Cash flow is the main stumbling block for SMEs trying to secure funds for their growth.
With ongoing expenses and bills to cover to keep the doors open, poor cash flow strategies can negatively impact your customers, your staff and clients.
If you find yourself in crisis mode, Director of DFK Everalls, Melissa Healy, has identified some of the potential reasons your cash flow might be controlling you and suggests strategies to make your business thrive:
What will the election mean to you?
Sign up to our free newsletter, including this weekend’s coverage of the election.
1. You’re unclear on the difference between cash and profit
Your profit is the difference between your income and expenses, while cash is simply how much money you have in the bank, says Healy.
As your expenses accumulate – from buying equipment to paying off loans – keep in mind you can still go broke even if you’re profitable because customers haven’t paid yet, says Healy.
Working capital is the cash you need to cope with these timing issues. To avoid problems, ensure you build up your working capital and have an Income and Expenditure Budget (showing how profitable you are) as well as a Cash Flow Budget (showing cash inflows and outflows each month).
“It’s also possible to have a business that is not profitable, but is still managing to trade… but this won’t be for long! In these cases, the business’ debts keep increasing until the creditors have had enough and the business is declared insolvent.”
2. You’re not closely monitoring your cash flow budget
The ‘cost’ of managing your cash flow properly is far less expensive than the cost of not doing so, says Healy.
Learn how to both create and use a cash flow budget, monitor your financial information on a monthly basis and analyse the information so you can quickly make any necessary changes.
3. You’re failing to manage your debtors
If you’re not being paid in a timely manner, there are a number of systems you can put in place before the job even starts to develop respectful relationships.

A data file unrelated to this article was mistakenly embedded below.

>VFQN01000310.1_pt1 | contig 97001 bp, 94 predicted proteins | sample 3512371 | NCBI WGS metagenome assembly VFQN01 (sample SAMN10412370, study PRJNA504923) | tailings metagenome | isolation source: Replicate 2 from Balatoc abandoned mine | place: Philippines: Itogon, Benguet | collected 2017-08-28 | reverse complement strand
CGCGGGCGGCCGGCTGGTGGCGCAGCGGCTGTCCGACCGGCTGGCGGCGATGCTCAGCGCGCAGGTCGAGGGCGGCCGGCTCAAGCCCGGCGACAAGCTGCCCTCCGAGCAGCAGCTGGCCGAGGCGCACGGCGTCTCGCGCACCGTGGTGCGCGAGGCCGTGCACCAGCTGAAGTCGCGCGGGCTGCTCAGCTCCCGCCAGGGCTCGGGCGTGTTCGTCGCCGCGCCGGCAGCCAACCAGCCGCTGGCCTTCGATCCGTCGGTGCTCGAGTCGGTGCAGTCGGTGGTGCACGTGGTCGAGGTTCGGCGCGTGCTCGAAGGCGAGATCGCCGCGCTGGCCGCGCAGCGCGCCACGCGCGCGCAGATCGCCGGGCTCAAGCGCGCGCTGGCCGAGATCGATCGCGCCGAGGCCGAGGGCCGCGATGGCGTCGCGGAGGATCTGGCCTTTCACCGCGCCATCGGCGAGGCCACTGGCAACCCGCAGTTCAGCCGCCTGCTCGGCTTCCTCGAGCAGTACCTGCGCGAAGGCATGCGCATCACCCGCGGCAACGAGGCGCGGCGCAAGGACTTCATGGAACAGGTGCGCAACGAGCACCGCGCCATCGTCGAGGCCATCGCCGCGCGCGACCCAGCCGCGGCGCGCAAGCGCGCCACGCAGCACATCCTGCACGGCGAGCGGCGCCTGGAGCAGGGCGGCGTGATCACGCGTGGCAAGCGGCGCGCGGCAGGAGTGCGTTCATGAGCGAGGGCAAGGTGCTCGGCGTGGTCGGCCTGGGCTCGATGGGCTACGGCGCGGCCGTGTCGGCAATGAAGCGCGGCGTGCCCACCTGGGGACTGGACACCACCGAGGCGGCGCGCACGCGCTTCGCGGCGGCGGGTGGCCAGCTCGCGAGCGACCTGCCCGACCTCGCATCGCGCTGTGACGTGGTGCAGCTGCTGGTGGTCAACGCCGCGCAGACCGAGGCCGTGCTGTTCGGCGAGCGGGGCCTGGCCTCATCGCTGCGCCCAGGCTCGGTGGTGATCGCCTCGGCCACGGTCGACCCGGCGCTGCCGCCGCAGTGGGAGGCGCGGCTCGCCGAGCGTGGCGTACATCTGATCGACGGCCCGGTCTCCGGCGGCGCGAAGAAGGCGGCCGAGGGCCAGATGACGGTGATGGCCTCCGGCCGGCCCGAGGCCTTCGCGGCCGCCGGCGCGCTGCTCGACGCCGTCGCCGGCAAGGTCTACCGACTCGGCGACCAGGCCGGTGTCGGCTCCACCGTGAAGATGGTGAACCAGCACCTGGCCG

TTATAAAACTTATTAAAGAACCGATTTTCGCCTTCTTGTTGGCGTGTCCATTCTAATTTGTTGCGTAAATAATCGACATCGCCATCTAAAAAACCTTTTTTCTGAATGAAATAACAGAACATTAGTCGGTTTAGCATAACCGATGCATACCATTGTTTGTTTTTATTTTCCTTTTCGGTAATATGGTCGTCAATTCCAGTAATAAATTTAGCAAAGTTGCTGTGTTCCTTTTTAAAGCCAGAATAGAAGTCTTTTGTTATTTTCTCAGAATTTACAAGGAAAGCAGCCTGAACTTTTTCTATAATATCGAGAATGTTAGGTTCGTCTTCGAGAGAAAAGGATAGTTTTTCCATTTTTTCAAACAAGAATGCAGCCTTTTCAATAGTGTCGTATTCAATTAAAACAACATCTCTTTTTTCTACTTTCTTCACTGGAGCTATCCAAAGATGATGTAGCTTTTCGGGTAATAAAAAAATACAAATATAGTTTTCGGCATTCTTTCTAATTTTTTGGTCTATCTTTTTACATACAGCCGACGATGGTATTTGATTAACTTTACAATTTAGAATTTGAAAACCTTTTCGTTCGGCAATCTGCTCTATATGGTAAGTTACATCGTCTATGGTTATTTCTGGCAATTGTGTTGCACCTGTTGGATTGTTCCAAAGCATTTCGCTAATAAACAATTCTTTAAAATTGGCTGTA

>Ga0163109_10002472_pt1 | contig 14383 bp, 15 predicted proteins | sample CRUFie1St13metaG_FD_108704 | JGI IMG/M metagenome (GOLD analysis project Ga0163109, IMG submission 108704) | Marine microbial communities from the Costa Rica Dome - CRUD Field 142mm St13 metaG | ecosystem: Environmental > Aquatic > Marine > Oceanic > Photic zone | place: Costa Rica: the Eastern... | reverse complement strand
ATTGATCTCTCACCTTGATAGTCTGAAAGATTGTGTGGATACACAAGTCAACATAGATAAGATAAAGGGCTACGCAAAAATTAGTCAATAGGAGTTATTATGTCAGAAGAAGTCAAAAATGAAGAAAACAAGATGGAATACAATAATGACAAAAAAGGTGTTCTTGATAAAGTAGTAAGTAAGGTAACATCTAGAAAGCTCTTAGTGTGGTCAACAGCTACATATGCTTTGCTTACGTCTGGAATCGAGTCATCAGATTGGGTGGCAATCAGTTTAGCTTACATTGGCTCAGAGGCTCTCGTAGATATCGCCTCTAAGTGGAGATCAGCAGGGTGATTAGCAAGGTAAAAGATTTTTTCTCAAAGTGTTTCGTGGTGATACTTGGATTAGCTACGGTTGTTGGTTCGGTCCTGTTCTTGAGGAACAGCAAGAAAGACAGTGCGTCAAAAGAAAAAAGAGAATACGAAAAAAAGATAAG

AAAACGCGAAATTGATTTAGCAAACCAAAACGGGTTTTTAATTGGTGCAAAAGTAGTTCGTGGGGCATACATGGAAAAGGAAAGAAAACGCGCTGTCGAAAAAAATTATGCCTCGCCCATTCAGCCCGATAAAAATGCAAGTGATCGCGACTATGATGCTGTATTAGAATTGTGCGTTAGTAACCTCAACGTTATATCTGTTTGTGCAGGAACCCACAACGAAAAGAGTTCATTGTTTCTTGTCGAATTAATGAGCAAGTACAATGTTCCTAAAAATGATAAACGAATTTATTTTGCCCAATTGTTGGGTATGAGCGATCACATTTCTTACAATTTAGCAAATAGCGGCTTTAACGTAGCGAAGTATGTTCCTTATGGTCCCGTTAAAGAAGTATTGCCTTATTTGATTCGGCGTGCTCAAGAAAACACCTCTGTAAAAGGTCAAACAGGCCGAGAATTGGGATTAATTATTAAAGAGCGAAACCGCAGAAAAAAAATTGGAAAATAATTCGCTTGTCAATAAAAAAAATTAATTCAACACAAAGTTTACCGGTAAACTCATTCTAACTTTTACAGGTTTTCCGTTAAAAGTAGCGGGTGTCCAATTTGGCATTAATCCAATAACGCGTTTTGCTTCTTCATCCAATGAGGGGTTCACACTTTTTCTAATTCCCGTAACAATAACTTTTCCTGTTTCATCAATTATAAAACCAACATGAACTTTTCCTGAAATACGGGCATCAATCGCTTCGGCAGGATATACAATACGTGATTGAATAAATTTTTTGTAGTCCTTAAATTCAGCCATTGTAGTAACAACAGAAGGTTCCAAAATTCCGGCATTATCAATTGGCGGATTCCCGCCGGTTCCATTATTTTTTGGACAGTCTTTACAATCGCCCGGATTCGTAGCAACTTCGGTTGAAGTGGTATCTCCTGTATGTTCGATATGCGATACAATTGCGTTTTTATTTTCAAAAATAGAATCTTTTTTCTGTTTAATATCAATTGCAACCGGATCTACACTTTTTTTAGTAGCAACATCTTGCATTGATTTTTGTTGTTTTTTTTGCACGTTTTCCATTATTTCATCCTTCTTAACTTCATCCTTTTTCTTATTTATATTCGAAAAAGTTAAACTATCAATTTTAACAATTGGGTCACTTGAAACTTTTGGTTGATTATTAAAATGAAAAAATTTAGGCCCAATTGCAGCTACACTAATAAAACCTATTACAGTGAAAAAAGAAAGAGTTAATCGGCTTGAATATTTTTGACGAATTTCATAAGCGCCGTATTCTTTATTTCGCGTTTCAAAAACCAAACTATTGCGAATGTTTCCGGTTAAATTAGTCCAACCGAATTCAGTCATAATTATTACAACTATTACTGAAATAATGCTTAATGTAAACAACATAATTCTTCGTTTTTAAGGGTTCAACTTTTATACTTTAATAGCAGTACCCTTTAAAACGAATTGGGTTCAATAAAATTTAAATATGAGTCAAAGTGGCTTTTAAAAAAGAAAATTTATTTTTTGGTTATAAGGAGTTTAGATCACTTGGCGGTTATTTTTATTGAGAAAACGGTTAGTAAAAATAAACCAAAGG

Before the job:
- Take the time to credit check new customers, as this saves you a lot of grief later.
- Have good engagement processes – provide accurate quotes that detail the terms including the due date for payment.
Maintain a good spread of customers so that if one defaults it doesn’t hurt too much.
- Get deposits or payments up front – especially for projects that have high upfront expenses.
During the job:
- Manage job turn-around times; the faster you do the job the faster they’ll pay!
- For service businesses that carry ‘work in progress’, issue progress invoices.
After the job:
- Don’t wait to send an invoice – instead of billing at the end of the month, bill as soon as the work or project is completed or when the stock leaves your business.
- Format your invoices properly with a specific due date for payment (rather than ‘in 14 days’).
- Make it easy to get paid 24/7 by offering BPAY, EFTPOS, credit card and website facilities.
4. Financing the purchase of equipment is impeded by a lack of cash flow
Are you facing cash flow difficulties due to buying equipment with cash? To best prepare, ensure you:
- Have finance ready before you need it. This prevents a lot of stress and will give you the time to negotiate a better deal with the bank rather than having to negotiate when you are desperate.
- Use secured finance to get lower interest rates.
- Get the right mix of secured and unsecured finance. Don’t use up your bricks and mortar security securing car/equipment loans if you are going to need it to secure a working capital loan.
- Match the finance term to asset life. For example, if you keep cars for only three years then only finance it for three years; if you buy a piece of equipment that will last you five years, then finance it over five years.
5. You’re misunderstanding short term versus long term cash requirements
Short term cash (working capital) is the money you need to cover the period between when you start doing the work and when you get paid for it. As your turnover increases, debtors and expenses will increase, which means you need more working capital.
Long term cash is money that you need to buy or set up a business, fund your medium to long term growth, fund asset/equipment purchases or fund ‘core debt’ (the overdraft that doesn’t go positive).
If you can prevent these cash flow problems in the first place, it’s an easy way to reduce stress and risk in your business.
To master key cash flow strategies for 2016, join DFK’s Live Webinar Workshop.
Written by: Thea Christie
DFK ANZ is a national association of 15 independent accounting and business advisory firms. Established in 1991, it has built a strong reputation as leading experts, and is listed as number 22 on the latest BRW Top 100 Accounting firms.